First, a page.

Each Client-Side Web Part stores a reference to the manifest where the URL is specified rather than the URL itself. That way, if you would want to change the URL, you would only need to do it once, in the App Catalog, rather than having to do it separately for every instance of the Web Part.
Although the pre-release version of the SharePoint Framework tooling doesn't offer any support for managing customization versions, it's not unimaginable to think, that it might do it in the future. And since it's all open source the developer community might come up with some other ways of including the customization version number in the URL.
One thing to keep in mind is, that in order to control how static files are cached, you have to host them outside of SharePoint. If you choose to deploy your assets to SharePoint, you won't need to worry about hosting the assets but you will be fully dependent on the caching settings Microsoft uses for SharePoint Online which are probably not the most optimal settings for your application.
How do I setup different URL for different ALM stage?
When moving your customizations through the different ALM stages like test, UAT or production, you might want to use different locations to host your solution's code. The URL of where the code is located, is specified in the Web Part manifest which is included in the package. So if you need to use different URLs for different ALM stages, using the pre-release SharePoint Framework tooling, you would need to build a different version of the package for every stage, which might feel counterintuitive from the ALM point of view.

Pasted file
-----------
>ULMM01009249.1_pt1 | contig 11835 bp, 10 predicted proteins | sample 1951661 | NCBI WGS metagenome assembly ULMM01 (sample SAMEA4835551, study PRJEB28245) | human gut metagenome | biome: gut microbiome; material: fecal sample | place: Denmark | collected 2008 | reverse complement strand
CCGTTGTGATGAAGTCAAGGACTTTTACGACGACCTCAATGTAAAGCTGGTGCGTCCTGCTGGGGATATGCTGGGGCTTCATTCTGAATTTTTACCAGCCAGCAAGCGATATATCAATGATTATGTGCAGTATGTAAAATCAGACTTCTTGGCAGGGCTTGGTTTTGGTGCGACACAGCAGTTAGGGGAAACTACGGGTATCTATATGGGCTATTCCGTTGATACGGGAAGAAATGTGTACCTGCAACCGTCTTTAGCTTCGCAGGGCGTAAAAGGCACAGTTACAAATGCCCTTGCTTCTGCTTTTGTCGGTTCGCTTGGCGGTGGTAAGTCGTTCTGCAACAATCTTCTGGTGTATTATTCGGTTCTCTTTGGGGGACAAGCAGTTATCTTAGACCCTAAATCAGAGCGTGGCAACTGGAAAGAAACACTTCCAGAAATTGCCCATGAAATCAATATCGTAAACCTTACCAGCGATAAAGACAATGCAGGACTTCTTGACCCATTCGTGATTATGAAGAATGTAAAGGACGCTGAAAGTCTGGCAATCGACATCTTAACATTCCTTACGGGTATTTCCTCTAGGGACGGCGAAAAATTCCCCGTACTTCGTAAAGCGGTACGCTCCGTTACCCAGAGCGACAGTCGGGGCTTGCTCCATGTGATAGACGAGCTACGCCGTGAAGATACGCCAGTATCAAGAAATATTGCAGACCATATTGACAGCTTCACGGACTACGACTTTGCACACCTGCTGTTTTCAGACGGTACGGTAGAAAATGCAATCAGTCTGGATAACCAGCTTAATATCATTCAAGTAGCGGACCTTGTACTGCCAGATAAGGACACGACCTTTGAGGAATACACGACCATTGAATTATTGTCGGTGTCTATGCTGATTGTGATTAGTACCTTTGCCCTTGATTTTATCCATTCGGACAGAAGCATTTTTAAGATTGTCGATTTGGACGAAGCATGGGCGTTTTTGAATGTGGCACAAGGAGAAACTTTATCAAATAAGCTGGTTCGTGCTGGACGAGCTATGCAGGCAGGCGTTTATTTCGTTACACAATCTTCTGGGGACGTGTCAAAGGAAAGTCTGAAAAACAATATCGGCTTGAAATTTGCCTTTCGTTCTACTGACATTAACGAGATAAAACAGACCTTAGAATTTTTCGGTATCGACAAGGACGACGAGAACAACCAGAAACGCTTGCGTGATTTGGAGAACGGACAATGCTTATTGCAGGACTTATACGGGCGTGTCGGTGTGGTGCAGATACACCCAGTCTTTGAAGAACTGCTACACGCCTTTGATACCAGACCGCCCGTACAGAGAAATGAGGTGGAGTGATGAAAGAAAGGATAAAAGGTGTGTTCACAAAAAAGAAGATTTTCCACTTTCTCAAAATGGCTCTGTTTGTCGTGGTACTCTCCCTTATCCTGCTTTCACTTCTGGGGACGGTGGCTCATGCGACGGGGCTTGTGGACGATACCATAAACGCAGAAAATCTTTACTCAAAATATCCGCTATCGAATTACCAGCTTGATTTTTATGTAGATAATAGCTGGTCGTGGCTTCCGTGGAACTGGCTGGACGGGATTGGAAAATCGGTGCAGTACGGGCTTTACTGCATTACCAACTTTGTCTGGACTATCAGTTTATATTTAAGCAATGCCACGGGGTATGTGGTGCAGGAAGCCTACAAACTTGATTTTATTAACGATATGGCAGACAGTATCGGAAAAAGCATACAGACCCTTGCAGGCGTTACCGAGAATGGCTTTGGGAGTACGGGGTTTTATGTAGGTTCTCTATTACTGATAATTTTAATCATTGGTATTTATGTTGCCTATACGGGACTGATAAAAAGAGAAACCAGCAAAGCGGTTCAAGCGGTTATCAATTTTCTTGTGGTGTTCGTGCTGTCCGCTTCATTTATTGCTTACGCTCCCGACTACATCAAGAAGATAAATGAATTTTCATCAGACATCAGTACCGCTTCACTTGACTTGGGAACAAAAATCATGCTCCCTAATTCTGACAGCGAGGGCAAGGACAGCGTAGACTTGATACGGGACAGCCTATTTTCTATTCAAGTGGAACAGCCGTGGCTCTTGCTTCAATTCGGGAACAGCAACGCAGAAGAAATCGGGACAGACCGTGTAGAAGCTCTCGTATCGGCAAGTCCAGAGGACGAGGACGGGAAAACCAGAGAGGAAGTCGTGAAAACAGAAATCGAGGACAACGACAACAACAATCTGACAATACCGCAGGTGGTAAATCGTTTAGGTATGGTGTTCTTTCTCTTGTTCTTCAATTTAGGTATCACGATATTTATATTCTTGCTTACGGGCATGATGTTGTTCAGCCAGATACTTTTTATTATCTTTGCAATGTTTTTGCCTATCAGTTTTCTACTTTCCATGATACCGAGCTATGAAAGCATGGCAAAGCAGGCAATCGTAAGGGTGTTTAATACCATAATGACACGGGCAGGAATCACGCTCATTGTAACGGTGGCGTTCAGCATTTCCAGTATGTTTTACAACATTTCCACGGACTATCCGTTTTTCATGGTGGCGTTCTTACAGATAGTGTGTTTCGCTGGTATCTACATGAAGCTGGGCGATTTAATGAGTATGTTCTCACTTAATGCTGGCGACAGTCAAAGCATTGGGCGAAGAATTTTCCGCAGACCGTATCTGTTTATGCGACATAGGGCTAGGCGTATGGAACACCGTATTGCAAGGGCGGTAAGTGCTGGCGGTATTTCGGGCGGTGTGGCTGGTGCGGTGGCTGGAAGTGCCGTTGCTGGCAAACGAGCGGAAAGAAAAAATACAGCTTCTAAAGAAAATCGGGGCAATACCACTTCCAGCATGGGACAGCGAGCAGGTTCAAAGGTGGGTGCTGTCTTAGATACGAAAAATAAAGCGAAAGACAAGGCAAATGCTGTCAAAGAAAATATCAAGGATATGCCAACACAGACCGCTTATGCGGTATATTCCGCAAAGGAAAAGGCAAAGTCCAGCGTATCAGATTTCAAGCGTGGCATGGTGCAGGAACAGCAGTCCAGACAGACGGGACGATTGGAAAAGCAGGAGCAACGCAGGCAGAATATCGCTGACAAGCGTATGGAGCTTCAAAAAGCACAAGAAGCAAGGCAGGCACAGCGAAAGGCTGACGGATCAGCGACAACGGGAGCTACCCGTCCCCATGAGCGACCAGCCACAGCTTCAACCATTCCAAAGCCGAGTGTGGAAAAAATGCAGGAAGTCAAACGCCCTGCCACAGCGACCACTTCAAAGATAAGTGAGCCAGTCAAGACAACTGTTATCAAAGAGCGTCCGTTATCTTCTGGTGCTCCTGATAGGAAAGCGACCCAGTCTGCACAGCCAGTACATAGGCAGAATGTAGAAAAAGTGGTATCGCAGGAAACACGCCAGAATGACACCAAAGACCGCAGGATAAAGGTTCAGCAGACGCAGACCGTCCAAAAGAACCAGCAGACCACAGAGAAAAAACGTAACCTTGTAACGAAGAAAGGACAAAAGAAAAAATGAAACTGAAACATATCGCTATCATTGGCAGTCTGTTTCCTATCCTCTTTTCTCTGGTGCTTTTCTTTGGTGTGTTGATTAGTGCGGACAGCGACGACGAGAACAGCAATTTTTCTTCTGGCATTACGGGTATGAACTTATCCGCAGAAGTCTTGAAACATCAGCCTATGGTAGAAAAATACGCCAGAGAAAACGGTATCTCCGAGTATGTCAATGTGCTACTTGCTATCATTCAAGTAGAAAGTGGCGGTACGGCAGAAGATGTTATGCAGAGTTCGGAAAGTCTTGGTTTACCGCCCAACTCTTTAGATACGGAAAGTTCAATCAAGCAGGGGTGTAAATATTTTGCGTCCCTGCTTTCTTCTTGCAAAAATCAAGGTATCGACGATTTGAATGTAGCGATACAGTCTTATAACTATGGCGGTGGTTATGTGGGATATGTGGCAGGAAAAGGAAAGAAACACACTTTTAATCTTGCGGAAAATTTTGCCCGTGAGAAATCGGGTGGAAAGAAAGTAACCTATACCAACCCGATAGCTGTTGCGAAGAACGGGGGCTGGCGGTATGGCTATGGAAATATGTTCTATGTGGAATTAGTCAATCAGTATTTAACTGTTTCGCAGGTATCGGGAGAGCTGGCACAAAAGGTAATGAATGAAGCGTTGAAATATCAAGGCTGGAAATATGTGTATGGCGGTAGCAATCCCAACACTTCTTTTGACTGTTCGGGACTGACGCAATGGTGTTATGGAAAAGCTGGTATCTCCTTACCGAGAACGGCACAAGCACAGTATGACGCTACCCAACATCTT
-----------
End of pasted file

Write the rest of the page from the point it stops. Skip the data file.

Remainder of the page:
Even though the solution's code isn't a part of the package and is hosted separately, the package itself contains more information about the solution which theoretically might different between builds. If you prefer to promote the same version of the package to the different stages of ALM then you might need some custom tooling to help you update the script URL corresponding to the particular ALM stage.
What do you think?
SharePoint Framework hasn't been released yet and we are still to see what support for ALM it will offer. Still, you can already start thinking about what would be required for it to support your organization's ALM requirements.
Based on what you know about SPAs, SharePoint Solutions and the SharePoint Framework, do you think these are all valid considerations or do you already have the answers based on your previous experience? Is there perhaps anything else that you haven't heard about and which concerns you?